“The people who are fighting for this don’t even look like the folks who would be impacted,” Ms. Shelton said. “And the students who come to us are not students they’re even engaging with.”

And, it’s particularly germane here because the Network for Public Education crowd has made an unhinged, loud, and dishonest career arguing everyone else is on the take. Here’s Jon Chait in his newsletter, a few highlights:

Speaking of, this week I wrote about the Biden administration’s regulations on the Federal Charter Schools program, which appeared designed to strangle the program. In particular, I was astonished that the Department of Education refused even to explain the rationale to reporters, instead referring them to the Network for Public Education, a left-wing, rabidly anti-reform group that has received funding from teachers unions.

This naturally triggered another hyperbolic response from Carol Burris and Diane Ravitch, two of the Network’s founders, who are among the most influential progressive activists in the education space. Their response claims to “uncover” nefarious details about my wife’s work as an education policy analyst for a non-profit.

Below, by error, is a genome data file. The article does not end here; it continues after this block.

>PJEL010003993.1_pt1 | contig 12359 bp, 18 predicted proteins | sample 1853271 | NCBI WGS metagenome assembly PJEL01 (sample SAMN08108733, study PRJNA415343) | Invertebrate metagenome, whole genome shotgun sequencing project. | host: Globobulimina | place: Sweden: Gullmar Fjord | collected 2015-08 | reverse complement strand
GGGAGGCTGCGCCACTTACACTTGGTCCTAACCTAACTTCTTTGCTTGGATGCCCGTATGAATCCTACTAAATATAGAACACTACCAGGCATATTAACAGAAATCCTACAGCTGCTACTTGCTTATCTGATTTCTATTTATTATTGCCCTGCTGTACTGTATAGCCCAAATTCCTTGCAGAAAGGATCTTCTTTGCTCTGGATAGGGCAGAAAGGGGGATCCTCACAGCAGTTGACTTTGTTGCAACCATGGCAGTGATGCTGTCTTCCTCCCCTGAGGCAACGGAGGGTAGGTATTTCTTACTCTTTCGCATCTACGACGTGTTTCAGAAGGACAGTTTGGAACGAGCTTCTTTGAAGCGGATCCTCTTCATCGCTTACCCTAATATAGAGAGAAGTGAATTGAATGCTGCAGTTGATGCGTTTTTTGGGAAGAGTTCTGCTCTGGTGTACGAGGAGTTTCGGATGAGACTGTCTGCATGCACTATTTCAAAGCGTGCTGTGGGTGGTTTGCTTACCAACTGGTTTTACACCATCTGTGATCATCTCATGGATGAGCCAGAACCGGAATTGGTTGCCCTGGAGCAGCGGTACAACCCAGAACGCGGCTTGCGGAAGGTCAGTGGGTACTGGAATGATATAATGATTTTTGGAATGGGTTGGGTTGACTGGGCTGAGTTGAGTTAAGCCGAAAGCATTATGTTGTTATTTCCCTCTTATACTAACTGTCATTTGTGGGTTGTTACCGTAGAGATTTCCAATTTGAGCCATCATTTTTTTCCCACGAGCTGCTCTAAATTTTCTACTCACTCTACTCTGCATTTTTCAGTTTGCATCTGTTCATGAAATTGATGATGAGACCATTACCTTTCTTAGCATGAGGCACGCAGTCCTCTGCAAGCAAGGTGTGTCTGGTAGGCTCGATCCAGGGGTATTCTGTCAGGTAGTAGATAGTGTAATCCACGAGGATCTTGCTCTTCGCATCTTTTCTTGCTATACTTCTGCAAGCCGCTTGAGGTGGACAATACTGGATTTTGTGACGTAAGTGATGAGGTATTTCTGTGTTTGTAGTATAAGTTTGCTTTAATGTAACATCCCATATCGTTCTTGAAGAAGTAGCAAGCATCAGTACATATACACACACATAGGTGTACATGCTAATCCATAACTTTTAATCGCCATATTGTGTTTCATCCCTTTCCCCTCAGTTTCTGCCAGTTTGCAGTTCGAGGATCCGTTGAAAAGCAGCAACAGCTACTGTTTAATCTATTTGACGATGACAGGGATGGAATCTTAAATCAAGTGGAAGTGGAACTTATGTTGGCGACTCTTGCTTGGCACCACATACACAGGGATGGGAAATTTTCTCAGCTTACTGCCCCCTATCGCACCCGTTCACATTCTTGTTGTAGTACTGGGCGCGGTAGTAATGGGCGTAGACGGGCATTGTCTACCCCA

This is part of a years-long effort they have undertaken to create the appearance of a conflict of interest where none exists. To begin with, many journalists have spouses who work in politics or government, and whose work would be impacted in some way by changes to policy. Those roles are essentially never disclosed. Whatever you think the standard should be – and one could argue for a much stricter standard – it simply is not part of how opinion journalism operates. If there was a norm for opinion journalists to disclose whenever they opined on a subject that in some way touched on their spouse’s field, you would see an enormous number of these disclosures.